Do not try to install Windows 7 on your main boot drive. That's just asking for trouble. Boot Camp must be installed on a fresh NTFS partition and footling with your main HD is not recommended. We used a recently-installed secondary internal drive simply so that if anything did go horribly wrong we could rip the thing out and bin it. It would also be a very good idea to back up absolutely everything at this stage, but we don't really need to tell you that.
Next you'll need to use Software Update to get everything up to date. We initially tried to install Windows 7 using OSX Snow Leopard 10.6.1 and there were some major issues. The installer failed to even recognise the 64-bit disk, and the 32-bit version had a whole host of graphics and driver issues that we won't go into here.
Upgrading to the latest Snow Leopard 10.6.2 iteration of Mac OSX, which conveniently appeared in the middle of preparing for this guide, made things a whole lot easier, so we recommend you do the same.
Please also make sure you have stopped every single program apart from the finder and the dock from running. We wasted quite a few hours twiddling our thumbs waiting for installations to happen because a rogue copy of Mail was running hidden in the background, which was most annoying.
The first thing you'll notice on starting Boot Camp Assistant is the lack of any mention of Windows 7 in the splash screen. We warned you. As with most things, If Apple hasn't approved it, it doesn't exist. You should take note of the advice on backing up and power adaptors for laptops, however.
Boot Camp will next ask you if you want to create or remove a Windows partition. If you started with a fresh disk as we suggested, you'll need to create a new partition. This will cut your hard drive into two separate chunks, effectively creating two logical hard drives on one piece of hardware. Again, please don't try to partition your main hard drive. You are looking into a world of pain if you do that and if you don't know what you are doing things will go wrong. This is why Apple wants you to wait for the official method to be ready, some time before the end of the year. Those with less patience should plunge in and partition the drive.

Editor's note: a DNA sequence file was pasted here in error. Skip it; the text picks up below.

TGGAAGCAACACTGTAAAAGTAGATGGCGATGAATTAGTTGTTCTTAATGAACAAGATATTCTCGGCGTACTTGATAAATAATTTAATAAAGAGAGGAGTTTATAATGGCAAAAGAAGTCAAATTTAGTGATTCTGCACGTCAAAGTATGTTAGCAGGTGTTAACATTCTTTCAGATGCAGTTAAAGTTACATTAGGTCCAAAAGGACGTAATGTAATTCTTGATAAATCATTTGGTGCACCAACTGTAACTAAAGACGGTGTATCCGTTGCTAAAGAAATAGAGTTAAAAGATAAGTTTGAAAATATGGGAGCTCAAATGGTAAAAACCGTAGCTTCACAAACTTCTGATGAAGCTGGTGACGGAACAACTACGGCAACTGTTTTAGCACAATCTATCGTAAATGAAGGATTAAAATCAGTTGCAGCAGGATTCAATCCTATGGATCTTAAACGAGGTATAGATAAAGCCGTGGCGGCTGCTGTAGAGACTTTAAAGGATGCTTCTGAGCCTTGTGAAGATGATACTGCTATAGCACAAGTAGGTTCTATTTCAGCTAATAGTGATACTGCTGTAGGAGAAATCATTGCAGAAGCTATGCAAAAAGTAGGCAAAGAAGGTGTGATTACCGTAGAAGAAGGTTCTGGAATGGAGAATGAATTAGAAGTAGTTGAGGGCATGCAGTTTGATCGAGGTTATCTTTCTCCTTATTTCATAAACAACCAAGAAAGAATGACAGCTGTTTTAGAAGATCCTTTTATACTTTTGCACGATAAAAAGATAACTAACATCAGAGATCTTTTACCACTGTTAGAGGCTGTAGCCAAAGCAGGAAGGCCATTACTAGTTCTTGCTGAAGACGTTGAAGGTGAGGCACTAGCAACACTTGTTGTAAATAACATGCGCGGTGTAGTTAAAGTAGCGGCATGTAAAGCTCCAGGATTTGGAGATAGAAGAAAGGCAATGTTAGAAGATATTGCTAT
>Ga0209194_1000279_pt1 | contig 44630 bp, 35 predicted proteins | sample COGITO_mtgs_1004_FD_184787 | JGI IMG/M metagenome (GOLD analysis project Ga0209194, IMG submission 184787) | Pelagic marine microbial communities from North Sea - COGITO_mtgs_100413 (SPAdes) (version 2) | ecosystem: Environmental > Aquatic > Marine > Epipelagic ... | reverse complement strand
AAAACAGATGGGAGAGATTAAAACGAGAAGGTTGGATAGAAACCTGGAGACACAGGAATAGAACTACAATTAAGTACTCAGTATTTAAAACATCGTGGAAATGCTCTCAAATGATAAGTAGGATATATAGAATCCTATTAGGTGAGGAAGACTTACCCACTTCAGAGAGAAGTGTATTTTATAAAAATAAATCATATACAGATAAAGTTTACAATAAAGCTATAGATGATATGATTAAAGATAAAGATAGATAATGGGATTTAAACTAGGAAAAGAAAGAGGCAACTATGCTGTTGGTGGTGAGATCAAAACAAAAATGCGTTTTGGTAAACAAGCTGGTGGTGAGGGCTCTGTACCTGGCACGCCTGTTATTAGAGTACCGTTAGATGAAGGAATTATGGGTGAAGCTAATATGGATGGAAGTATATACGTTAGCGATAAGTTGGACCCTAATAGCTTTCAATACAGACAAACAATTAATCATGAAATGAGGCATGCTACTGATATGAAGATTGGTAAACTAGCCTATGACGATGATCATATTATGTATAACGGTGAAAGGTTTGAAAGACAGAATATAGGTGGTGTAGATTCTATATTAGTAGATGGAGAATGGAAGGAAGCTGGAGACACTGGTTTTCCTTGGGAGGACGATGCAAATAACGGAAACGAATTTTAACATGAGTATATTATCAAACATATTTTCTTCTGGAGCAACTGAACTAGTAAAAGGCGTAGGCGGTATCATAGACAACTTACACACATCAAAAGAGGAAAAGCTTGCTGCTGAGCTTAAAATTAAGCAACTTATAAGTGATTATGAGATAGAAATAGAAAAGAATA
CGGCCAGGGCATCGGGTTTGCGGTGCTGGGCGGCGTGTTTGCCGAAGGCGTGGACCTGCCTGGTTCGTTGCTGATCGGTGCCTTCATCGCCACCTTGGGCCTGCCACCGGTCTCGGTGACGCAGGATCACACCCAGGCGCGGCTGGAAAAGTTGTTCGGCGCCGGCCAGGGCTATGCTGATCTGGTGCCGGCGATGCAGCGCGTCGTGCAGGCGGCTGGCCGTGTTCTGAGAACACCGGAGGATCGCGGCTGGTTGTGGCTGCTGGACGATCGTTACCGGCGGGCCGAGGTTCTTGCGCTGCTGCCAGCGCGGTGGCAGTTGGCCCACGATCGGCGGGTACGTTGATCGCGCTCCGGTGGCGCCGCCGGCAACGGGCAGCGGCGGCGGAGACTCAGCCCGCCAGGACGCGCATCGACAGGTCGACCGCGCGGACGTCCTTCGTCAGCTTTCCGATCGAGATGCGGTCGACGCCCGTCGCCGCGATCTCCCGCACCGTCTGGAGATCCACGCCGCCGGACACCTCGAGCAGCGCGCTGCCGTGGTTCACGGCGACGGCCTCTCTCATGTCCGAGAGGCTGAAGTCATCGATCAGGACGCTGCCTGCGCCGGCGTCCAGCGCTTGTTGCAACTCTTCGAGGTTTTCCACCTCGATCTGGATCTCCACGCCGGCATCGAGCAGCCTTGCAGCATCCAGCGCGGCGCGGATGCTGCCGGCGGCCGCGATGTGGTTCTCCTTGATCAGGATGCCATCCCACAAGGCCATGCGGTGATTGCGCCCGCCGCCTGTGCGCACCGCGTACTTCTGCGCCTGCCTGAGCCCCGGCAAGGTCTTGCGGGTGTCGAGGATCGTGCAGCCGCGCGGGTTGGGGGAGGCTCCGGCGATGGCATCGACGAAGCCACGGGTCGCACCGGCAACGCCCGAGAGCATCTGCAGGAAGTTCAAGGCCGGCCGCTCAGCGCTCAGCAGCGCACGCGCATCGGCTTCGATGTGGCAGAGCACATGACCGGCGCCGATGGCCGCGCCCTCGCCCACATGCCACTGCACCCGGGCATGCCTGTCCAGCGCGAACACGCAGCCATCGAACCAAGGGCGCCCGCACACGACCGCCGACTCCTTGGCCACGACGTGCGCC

If you have more than one available hard drive, as we have on our Mac Pro, you'll have to identify which you want to sacrifice to Windows. In our case it was the freshly backed-up Drive 2 which is located in Bay two. Bay one usually contains the default hard drive for your startup disk. If you don't know which drive contains your startup disk you should stop right now, because what is coming next is not for you. You can choose to either erase the entire disk and create a single partition just for Windows, or partition the disk making it part Windows and part OSX. Just to be awkward we chose the latter, because that is what you would have to do if you were fiddling with a single drive. Which, of course, is something you are not about to do… right?
The default partition size is set at 5GB which might be OK for an XP install but won't leave you much room for anything other than the system files for either Vista of Windows 7. We chose a healthy yet arbitrary 150GB chunk of our 500GB drive to dedicate to Windows 7 and hit the partition button. For reasons that will become clear later, it might be worth using an easily identifiable number like 123GB.
Depending upon the state of your hard drive and the level of fragmentation of any existing files, this shouldn't take more than a few minutes, but we have heard reports of some drives taking an unexpectedly long time to partition, so be patient.
When the partition is sorted, you'll be sent back to the previous screen, which asks you if you'd like to begin the Windows installation process, and that is, of course, what we're here for. At this point you'll be locked out of you machine to all intents and purposes so it might be time to have a nice cup of tea or six. Which also neatly explains why we'll now be switching to live photos of the screen rather than nice neat screen grabs.